WATER, WATER, EVERYWHERE, AND THESE DROPS ARE MADE TO DRINK: THE LEFT HAND WATER DISTRICT
by Suzanne Webel
As recently as 40 years ago, the only domestic water supply for rural folks in our area included shallow wells, cisterns filled with water from their irrigation ditches, or tanker trucks. Many homes lacked running water, and everything from laundry to dishes to bodies were washed in basins using water hauled in or drawn by hand. But the major complaint seems to have been that the "bad water" corroded equipment and caused low milk production and poor weight gain in cows (Denver Post, 11/14/60).
In the fall of 1960, half a dozen visionary farmers decided they needed a more reliable source of water. After an exploratory meeting at the Left Hand Grange, a small group of landowners banded together to form the Left Hand Domestic Water Users Association. Members of the Association lived between Boulder and Longmont, from Foothills Highway on the west to Interstate Highway 25 on the east. At that time there were approximately 750 farm homes in the entire area (Longmont Times-Call, 8/27/60).
It was determined that the new water system would cost approximately $1.25 million, but Farmers Home administration (FHA) funding was capped at $250,000 per association. Consequently, the members decided to form five associations, each of which would apply for the maximum loan. Almost immediately, the FHA changed its loan limit to $1 million, and the five associations merged into a single new entity, the Left Hand Water Supply Company. The FHA required the company to gather a total of 650 members, and board members spent considerable amounts of time persuading residents of the advantages of hooking up to the new system. A $10.00 down payment was considered proof of interest; when the system was put into operation the inipial tap fee was $250.00.
When the "Water Company" was formed, it served members generally between Highway 36 and Highway 119 with Left Hand Creek water from a diversion point located on the western border of the service area. However, reliable water led to a population boom in the area. It soon became apparent that another source would have to be located. The Company began buying Colorado-Big Thompson (CBT) water to serve properties generally east of Highway 119.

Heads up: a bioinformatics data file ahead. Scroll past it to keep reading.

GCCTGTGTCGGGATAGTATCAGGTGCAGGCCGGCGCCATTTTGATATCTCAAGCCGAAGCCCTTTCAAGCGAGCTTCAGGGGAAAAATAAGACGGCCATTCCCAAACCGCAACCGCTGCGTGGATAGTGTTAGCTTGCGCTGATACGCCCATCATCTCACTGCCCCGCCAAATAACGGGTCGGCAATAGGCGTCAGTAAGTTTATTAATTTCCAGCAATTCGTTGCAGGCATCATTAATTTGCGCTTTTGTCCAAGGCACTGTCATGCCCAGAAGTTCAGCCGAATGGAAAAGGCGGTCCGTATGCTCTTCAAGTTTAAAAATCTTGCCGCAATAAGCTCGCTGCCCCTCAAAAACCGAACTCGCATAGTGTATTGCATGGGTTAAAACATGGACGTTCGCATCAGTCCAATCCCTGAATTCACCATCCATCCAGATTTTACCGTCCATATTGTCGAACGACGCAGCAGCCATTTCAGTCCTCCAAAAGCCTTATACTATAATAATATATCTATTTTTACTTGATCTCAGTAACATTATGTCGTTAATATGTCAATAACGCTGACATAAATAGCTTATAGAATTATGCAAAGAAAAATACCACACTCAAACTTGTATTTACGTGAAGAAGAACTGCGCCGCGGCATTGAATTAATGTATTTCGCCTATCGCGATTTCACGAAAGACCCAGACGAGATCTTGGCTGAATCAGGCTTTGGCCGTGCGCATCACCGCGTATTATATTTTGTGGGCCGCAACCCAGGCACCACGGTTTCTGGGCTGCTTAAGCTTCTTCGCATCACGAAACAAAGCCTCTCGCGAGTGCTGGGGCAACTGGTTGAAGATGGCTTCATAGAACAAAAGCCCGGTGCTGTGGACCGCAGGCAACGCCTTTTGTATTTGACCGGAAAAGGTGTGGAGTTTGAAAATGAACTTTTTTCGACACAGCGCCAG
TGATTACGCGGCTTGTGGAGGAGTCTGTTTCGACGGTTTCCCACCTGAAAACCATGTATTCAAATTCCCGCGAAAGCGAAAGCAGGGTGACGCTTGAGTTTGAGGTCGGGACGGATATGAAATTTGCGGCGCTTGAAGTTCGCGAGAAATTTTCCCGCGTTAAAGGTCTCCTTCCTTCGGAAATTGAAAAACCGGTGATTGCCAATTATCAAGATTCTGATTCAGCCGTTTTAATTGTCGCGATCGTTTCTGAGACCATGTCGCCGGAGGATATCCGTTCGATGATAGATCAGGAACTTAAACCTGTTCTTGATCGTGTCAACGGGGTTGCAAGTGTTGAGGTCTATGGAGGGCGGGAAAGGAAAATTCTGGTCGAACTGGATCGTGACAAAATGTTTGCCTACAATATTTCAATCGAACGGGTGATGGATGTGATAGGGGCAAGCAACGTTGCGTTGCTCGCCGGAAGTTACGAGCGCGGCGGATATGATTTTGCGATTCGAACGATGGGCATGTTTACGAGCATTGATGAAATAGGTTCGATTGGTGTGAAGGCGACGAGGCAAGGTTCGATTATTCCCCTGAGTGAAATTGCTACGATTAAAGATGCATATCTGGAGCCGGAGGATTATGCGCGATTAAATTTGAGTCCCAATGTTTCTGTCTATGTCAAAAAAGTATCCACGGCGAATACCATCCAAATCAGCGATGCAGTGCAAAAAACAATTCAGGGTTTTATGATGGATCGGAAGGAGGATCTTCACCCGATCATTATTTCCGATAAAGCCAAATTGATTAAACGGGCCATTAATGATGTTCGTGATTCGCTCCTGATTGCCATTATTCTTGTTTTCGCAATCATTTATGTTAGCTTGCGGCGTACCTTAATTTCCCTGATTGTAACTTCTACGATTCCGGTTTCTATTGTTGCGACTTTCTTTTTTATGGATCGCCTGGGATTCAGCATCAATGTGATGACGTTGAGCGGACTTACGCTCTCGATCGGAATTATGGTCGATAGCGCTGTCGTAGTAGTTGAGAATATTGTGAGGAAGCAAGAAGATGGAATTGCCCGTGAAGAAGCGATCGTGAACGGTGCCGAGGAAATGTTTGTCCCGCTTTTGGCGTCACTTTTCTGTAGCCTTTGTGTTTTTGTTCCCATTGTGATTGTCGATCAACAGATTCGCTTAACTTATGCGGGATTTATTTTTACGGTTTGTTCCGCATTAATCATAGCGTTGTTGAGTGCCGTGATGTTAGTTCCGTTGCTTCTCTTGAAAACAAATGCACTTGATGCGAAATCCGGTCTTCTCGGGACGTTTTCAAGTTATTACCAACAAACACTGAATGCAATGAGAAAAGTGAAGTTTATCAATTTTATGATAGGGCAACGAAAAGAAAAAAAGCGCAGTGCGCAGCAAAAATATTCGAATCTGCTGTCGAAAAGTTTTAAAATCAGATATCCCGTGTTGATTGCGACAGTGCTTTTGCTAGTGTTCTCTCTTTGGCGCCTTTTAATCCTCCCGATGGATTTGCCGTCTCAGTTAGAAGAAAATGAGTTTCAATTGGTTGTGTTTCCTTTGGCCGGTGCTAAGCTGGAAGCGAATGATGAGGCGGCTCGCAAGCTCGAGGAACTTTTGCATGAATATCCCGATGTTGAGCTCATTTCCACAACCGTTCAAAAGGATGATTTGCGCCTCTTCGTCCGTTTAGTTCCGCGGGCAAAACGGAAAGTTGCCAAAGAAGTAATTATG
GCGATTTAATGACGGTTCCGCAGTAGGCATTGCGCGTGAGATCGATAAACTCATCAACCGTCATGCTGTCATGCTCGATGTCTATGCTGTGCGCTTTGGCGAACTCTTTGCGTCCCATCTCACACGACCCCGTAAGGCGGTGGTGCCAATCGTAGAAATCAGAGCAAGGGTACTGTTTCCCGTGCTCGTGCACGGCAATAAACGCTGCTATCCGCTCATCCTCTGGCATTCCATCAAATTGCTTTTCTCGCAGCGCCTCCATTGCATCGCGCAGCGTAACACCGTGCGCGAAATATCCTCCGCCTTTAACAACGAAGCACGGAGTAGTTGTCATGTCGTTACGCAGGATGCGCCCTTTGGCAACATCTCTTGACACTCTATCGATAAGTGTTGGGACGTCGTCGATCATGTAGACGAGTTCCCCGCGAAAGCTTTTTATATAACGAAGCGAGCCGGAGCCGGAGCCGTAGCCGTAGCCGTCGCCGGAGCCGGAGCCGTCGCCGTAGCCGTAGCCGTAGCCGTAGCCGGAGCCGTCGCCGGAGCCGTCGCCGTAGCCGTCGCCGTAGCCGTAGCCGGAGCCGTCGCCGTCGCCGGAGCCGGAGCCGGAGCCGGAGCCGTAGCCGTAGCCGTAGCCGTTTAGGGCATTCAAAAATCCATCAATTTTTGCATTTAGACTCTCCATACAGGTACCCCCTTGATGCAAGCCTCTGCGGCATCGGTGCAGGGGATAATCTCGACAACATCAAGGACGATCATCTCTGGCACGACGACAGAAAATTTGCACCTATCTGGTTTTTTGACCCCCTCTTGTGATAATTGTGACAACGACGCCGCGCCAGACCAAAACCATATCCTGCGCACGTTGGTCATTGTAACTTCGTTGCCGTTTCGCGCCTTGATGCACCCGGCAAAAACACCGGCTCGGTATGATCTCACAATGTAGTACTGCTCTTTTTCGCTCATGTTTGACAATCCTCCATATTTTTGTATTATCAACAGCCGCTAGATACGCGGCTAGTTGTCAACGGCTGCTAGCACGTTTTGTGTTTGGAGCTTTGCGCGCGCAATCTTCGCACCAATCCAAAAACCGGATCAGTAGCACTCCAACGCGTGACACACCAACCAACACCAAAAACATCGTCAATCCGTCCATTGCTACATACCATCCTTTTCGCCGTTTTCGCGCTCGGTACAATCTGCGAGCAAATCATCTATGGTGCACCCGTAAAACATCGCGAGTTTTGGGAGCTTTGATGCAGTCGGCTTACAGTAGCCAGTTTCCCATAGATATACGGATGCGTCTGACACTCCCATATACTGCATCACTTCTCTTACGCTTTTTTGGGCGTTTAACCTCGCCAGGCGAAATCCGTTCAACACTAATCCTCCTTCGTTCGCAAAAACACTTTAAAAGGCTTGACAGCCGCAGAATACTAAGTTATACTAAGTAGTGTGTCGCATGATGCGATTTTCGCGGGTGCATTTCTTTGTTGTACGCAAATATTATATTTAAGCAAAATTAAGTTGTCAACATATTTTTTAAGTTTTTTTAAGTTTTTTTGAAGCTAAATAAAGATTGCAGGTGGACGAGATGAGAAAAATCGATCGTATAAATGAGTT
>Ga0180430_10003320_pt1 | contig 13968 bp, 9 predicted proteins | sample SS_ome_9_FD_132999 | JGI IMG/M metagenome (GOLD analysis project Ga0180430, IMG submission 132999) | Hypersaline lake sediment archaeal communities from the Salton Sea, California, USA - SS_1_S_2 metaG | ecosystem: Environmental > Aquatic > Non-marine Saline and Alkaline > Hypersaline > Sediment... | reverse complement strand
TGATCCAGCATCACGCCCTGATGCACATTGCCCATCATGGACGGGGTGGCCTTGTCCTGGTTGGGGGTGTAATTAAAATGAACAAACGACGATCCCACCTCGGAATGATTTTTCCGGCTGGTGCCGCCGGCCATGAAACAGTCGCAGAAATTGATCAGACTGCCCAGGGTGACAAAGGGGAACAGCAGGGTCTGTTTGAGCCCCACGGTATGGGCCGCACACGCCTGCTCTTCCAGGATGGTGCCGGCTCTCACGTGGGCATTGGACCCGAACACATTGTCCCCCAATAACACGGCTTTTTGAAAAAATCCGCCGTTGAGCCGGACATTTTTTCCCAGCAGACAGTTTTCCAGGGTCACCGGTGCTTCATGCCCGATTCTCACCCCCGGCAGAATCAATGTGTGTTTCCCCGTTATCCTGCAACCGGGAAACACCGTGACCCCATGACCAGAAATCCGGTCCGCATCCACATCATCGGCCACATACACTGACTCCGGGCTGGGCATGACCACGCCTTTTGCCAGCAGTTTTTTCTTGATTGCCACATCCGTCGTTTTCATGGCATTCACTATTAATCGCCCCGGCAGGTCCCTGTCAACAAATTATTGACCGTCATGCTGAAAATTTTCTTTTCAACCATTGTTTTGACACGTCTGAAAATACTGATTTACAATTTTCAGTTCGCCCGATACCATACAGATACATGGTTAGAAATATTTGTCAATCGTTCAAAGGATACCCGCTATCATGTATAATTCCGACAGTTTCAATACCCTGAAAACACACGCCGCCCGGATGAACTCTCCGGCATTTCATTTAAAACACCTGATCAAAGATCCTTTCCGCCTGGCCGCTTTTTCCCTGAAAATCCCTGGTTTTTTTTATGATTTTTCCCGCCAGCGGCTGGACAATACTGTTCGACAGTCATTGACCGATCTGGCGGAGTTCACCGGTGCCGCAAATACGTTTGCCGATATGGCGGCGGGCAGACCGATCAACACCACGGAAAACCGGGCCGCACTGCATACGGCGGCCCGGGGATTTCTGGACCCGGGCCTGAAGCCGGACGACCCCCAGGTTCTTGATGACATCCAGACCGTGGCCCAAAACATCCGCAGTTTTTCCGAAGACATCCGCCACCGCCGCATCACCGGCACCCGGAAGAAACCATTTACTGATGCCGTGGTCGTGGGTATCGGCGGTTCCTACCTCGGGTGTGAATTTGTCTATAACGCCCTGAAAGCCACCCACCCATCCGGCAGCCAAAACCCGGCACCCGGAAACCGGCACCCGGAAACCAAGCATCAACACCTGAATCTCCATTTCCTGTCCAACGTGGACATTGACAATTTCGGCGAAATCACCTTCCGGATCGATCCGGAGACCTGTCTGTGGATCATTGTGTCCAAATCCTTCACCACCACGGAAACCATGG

In the early days, a means of direct use of the CBT water did not exist, inasmuch as the only treatment facility, the Spurgeon plant near Highway 36, was considerably uphill of the CBT Boulder Feeder Supply Canal. So a complex and mutually- beneficial exchange agreement was worked out in which the Left Hand Water Supply Company traded CBT water for Left Hand Ditch Company streamflow.
In 1990, the Left Hand Water Supply Company (a private firm) was dissolved by the members and replaced by the Left Hand Water District (a governmental entity), in order to take advantage of better interest rates, bond-issuing capability, and reduced insurance liability, among other advantages.
In the last 40 years the number of members served by Left Hand Water has grown from the original 650 to more than 6,000. Approximately 70% of the District is located in Boulder County, and the remaining 30% in Weld County. At one time, the District served about 90% of the agricultural land of Boulder County. The map the below which shows the approximate service area of the water district.
As of 2001 the District owned 2,745 shares of Left Hand Ditch stock, representing approximately 17% of the 16,800 outstanding shares in that company. The Water District also owns 6,270 units of the CBT project. Together these shares represent about 7,200 acre-feet of available untreated water. In contrast, in recent years, the typical water demand has been about 5,000 acre-feet. The balance of unused water is made available to the Left Hand Ditch Company for summer irrigation needs, in exchange for winter storage rights in the latter's reservoir system.
The District has two filtration plants, the Spurgeon plant near Foothills Highway and the newer Dodd plant near Niwot. Treatment capacity exceeds 12 million gallons of water/day. Water purification technologies that are used to produce our clean drinking water include: microstraining, coagulation, flocculation, sedimentation, filtration, chlorination, and pH adjustment. After treatment, the water flows by gravity and pumping through more than 215 miles of pipelines, ranging from 1 inch to 30 inches in diameter. The District now serves an area of more than 130 square miles. These days a new tap in the Left Hand service area costs $12,000 and one in the CBT service area goes for $23,000.
Quite an accomplishment for a handful of farmers, eh?